Is this a golden era for NFL quarterbacks?

By Ian ShoesmithBBC Sport
Drew Brees of the New Orleans Saints
Brees led the New Orleans Saints to Super Bowl glory in 2010

One of the National Football League's most enduring records is likely to be smashed over the next few days, confirming the inexorable rise of spectacular passing at the expense of the rushing game.

Going into the penultimate week of the regular season, Drew Brees is only 304 yards behind the legendary Miami Dolphins quarterback Dan Marino, who set the single season benchmark of 5,084 yards in 1984.

Some great quarterbacks have tried and failed to beat that record, from Marino's contemporaries, including John Elway and Joe Montana, to the gunslingers of the modern day, Tom Brady and Peyton Manning.

Interestingly, Marino's record is under threat not only from Brees, but also from Brady (4,897 yards with one game remaining) and Aaron Rodgers (4,360 with two to play). But are we really in a golden era of quarterbacks, or are today's generation being made to look good because of a fundamental shift in the game?

One factor could be that the NFL has sought to better protect quarterbacks and wide receivers in recent years. Gone are the days when linebackers could get away with smacking quarterbacks long after they get rid of the ball.

Wide receivers also enjoy more support from the officials - both in terms of defenders not being allowed to be as physical as they once were, and that they are now far more likely to be flagged for swinging pass interference penalties.

Rodney Harrison, a two-time Super Bowl-winning safety for the Patriots, told the New York Timesexternal-link that coaches have responded to the rule changesexternal-link not by beefing up their defences, but by souping up their offences. The result is more high-scoring games, with quarterbacks routinely throwing for 300 yards.

On average, Marino threw the ball about 35 times per game during the 1984 season. This year, Brees has typically had nearly 42 attempts, significantly boosting his chances of breaking the record.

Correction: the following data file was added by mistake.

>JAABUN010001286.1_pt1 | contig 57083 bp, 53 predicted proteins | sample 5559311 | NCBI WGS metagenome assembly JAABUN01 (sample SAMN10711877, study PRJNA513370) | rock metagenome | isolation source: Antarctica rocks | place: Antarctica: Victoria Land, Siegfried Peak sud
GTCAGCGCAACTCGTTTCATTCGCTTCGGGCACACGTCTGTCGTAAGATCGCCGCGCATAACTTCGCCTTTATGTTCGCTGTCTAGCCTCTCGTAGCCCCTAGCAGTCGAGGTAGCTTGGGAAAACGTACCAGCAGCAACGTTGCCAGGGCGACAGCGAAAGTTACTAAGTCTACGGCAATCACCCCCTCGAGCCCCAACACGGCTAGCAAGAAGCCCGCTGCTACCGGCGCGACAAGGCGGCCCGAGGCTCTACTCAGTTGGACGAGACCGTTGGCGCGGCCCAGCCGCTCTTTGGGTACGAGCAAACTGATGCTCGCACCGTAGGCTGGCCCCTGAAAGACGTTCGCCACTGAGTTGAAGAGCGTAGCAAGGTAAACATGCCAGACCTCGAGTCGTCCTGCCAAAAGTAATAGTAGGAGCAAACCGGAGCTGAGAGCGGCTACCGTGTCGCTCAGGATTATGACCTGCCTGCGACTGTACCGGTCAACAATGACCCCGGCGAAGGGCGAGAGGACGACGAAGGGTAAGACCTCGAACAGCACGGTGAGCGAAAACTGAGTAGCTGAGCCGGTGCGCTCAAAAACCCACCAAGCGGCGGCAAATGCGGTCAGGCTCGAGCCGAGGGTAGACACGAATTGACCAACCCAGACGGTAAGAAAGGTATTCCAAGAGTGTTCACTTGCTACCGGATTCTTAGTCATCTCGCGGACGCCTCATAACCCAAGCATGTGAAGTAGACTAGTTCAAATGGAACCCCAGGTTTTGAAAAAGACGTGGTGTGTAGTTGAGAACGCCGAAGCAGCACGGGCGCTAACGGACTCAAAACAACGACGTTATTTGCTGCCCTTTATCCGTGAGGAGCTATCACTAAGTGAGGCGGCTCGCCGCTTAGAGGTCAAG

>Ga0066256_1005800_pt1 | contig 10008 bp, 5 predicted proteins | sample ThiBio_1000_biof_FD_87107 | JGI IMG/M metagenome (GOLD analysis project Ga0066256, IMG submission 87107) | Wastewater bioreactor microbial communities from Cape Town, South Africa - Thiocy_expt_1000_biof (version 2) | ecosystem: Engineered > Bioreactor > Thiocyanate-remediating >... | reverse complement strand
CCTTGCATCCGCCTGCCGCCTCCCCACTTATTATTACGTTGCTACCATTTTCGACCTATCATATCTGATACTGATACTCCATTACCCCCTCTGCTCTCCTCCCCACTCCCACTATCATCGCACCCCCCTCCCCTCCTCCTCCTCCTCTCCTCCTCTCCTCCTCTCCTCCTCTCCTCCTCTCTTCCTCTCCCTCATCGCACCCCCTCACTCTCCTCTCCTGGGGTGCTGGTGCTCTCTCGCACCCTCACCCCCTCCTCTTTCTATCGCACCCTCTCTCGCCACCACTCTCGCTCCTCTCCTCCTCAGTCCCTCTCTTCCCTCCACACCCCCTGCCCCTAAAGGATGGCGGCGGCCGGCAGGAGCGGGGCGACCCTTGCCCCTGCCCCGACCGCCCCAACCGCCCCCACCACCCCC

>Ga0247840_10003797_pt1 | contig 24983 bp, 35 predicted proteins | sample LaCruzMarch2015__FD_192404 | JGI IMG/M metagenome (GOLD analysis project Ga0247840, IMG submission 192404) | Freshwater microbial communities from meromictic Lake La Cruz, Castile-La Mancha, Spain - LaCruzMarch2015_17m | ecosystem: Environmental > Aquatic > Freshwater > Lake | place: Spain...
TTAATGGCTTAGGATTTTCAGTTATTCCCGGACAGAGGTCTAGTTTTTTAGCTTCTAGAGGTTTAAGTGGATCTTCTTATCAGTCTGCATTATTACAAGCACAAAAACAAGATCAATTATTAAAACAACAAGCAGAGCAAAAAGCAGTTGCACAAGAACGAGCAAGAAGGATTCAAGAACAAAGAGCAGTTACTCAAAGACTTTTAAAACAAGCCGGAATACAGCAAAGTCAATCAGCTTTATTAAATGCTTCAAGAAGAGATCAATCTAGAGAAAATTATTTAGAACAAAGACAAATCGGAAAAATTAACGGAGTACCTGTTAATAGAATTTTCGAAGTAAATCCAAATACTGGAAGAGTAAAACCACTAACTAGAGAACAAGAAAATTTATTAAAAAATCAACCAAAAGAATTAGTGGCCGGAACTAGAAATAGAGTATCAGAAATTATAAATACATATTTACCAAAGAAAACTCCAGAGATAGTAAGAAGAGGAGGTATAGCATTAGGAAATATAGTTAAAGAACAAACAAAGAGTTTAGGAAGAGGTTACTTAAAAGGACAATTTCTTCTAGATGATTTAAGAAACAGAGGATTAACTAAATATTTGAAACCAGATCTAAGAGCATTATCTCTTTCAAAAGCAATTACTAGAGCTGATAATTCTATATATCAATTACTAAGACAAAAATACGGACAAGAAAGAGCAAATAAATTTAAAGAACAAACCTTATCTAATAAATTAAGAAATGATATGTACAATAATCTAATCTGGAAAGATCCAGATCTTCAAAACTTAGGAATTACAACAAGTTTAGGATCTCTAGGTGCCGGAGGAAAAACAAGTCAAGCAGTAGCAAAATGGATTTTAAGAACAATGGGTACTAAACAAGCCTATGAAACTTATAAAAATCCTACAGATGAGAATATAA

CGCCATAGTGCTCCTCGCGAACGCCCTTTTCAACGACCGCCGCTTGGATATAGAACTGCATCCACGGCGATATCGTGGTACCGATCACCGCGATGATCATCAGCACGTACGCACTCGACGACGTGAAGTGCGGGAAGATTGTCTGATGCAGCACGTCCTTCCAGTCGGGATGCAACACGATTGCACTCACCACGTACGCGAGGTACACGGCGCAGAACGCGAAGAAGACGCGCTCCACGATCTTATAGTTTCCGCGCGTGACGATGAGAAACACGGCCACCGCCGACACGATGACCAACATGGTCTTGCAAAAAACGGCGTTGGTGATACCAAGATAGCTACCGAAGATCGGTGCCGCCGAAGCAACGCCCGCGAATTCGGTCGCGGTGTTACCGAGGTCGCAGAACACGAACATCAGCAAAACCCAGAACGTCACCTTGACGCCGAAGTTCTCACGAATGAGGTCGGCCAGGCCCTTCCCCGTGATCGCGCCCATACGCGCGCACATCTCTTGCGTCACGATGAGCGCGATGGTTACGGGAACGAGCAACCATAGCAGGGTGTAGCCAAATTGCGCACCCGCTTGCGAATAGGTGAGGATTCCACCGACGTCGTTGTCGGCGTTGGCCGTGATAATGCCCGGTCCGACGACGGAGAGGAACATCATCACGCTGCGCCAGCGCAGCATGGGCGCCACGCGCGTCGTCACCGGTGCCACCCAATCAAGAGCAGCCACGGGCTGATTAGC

Marino also set his record in an era when teams had much more balanced offences. Just a few years earlier, for example, teams would decide to run the ball as often as they'd pass it. A typical game back in 1979 would feature about 32 rushes and the same number of passing plays, but by 2009 that ratio had increased to 35:27external-link in favour of the passing game.

Why? Well the numbers suggest that focusing more on passing makes sense.

Dan Marino of the Miami Dolphins
Marino was one of the first NFL stars to become popular in the UK

Brian Burke from advancednflstats.comexternal-link notes that in 1984 the average passing play yielded five yards, compared with four yards per rushing play. But by 2009 that had increased to 5.6 and 4.2 yards respectively. While the difference may not seem huge, in a game often said to be decided by inches, it can be the difference between winning and losing.

Mike Freeman, an analyst with CBSSports.comexternal-link, thinks the increasing popularity of the passing game makes comparing Marino's achievements with Brees an almost meaningless exercise.

"Like Marino, Brees is using pinpoint accuracy to shred defences," Freeman saidexternal-link. "[But] unlike Marino, Brees is doing it with liberal rules that leave defences playing with one hand tied behind their back. In effect, Brees's record will be severely watered down, so much so that it almost deserves an asterisk."

Another famous American athlete had a metaphorical asterisk put next to his name a few years ago - baseball's Barry Bonds, who broke the all-time home run record - but few in the San Francisco crowd that night particularly cared about allegations that he had been helped by steroids.

They counted themselves lucky to be there when history was made, and the same will undoubtedly be the case when, as seems likely, Brees overtakes Marino and takes one of the NFL's most highly coveted records.

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